Showing 11 – 20 of 69 matching resources

Chemical Composition of Scale in Maple Syrup Evaporators

The goal of this work was to investigate the chemical composition of the scale that is deposited on maple evaporator surfaces during sap processing. Knowing the chemical composition of scale produced in modern equipment and how it compares to previously published values for loose sugar sand may aid in understanding how best to remove these unwanted deposits.

Comparison of 3/16″ and 5/16″ tubing sanitation

Although rapidly adopted by many maple producers, due to the relatively short time period in which it has been in widespread use, there is far less understanding of sanitation in 3/16Ó tubing systems. To address this knowledge deficit, we conducted a multi-year study at the UVM Proctor Maple Research Center to examine sanitation related losses in 3/16Ó tubing systems to determine which approach(es) might best mitigate sap losses due to sanitation.

Comparison of the “Small” Spout with the Traditional 7/16″ Spout

The “small” spout, 19/64″ or 5/16″ in diameter, has been widely available to maple producers since the mid to late 1990’s as a “healthy” alternative to the traditional 7/16″ spout. While now in general use by producers in some regions, particularly those collecting sap by vacuum, the utility of these smaller spouts is still questioned by many sugarmakers, particularly those collecting sap by gravity. This article will review several studies conducted at the University of Vermont Proctor Maple Research Center comparing 7/16″ spouts with small spouts (for the purposes of this article, 5/16″, and 19/64″ will be considered equally as “small” spouts).

Composition and Properties of Maple Sap, Concentrate, and Permeate

Reverse osmosis is used widely in the maple syrup industry to concentrate maple sap and increase the overall efficiency and profitability of syrup pro-duction. Sets of samples from maple producers utilizing a range of sap con-centration levels were collected and analyzed to provide a portrait of the phy-sicochemical properties and chemical composition of maple sap, concentrate, and permeate across a single production season. The results reinforce that re-verse osmosis functions essentially as a concentration process, without signifi-cantly altering the fundamental proportions of sap constituents.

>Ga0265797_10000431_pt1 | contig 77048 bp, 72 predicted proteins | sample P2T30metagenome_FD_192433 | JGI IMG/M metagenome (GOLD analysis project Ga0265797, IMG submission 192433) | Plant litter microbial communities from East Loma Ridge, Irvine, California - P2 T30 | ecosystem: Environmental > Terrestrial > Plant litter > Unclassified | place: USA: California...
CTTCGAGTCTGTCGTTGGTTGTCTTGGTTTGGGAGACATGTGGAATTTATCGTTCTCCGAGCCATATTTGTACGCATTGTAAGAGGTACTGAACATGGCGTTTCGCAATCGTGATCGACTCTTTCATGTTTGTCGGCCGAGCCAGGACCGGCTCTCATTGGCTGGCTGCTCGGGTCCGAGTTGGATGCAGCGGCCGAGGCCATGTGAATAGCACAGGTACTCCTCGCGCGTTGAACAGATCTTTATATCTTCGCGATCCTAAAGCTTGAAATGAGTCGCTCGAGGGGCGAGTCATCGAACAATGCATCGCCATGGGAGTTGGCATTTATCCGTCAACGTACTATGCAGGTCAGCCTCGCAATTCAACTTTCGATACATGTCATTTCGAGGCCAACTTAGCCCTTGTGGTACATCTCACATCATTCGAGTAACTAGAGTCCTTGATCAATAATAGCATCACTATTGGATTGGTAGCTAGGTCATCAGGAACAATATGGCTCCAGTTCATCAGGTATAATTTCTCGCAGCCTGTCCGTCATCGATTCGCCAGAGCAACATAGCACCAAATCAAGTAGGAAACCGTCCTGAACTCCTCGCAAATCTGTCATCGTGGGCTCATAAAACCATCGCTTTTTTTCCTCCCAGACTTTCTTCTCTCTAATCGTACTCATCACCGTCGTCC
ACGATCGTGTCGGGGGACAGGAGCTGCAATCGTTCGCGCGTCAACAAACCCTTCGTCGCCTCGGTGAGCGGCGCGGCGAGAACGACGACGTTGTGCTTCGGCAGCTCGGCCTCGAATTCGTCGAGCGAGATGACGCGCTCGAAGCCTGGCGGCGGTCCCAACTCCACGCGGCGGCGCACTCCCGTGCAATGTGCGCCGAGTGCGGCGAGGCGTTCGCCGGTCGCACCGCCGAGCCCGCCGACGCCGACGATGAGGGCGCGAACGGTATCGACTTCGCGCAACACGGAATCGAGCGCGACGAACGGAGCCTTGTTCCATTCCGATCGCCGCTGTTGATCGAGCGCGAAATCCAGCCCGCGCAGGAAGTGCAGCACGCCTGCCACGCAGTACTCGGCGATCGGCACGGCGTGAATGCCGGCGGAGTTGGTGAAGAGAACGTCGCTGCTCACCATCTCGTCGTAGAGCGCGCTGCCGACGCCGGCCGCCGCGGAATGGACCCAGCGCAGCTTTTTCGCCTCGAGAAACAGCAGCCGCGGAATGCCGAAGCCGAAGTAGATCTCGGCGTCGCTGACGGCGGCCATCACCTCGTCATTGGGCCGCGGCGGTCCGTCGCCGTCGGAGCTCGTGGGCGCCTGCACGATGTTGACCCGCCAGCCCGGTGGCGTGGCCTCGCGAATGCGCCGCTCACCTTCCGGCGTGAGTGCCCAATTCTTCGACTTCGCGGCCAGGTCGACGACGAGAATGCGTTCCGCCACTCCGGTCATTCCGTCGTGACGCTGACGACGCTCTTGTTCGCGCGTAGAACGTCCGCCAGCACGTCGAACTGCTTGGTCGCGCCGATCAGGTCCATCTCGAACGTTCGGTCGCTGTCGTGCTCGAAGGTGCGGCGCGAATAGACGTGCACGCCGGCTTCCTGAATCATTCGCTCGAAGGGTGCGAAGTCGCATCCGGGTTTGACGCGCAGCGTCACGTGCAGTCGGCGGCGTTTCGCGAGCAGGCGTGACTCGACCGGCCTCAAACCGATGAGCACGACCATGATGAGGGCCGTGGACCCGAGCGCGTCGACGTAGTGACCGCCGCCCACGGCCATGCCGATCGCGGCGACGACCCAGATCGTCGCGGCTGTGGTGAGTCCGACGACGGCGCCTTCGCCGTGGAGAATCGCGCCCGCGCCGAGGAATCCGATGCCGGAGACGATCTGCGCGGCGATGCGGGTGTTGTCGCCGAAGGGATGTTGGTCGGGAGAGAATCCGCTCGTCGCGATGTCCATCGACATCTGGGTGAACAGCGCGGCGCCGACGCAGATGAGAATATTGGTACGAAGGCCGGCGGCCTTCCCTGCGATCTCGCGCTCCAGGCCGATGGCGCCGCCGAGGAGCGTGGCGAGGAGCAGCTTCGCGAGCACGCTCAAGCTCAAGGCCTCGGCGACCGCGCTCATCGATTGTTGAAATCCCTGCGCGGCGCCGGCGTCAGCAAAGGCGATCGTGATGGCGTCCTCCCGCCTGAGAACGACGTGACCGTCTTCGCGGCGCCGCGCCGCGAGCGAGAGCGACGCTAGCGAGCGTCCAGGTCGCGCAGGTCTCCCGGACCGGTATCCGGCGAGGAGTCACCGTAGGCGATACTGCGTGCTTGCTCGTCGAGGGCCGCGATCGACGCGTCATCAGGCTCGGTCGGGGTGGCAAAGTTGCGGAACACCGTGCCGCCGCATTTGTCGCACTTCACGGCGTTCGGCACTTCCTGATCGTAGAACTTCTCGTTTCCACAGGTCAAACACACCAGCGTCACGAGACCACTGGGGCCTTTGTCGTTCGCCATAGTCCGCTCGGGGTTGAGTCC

Do Not Use Isopropyl Alcohol as a Maple Sanitizer in the U.S.

Regardless of the availability and guidance provided, maple producers should clearly understand that the use of isopropyl alcohol in maple tubing systems anywhere in the United States is a violation of federal law.

Does Color Matter? Spouts come in variety of hues. Does it affect yield?

In general, it is presumed that any effect of Òspout colorÓ on sap yield arises due to thermal warming of darker-colored spouts during sunny periods. Darker-colored spouts warm faster and the spout temperature can rise considerably above air temperature when hit by the sun compared to lighter-colored spouts. To assess the effect of Òspout colorÓ on sap yield, we conducted a multi-year study at the University of Vermont Proctor Maple Research Center in Underhill, Vermont. Twelve treatment plots were randomly assigned a different spout type, with one mainline and releaser for each plot.

Does sugar removal impact trees? A complex question to answer.

Two main issues relate to the sustainability of maple sugaring; tree wounding and sugar removal. In other words, does a tapped maple tree grow more wood than is compartmentalized (functionally “removed by the tree’s normal wound response process) each year and/or does sap collection take more sugar from the tree than can be readily replaced through photosynthesis? These two issues, although separate in some respects, are inextricably intertwined.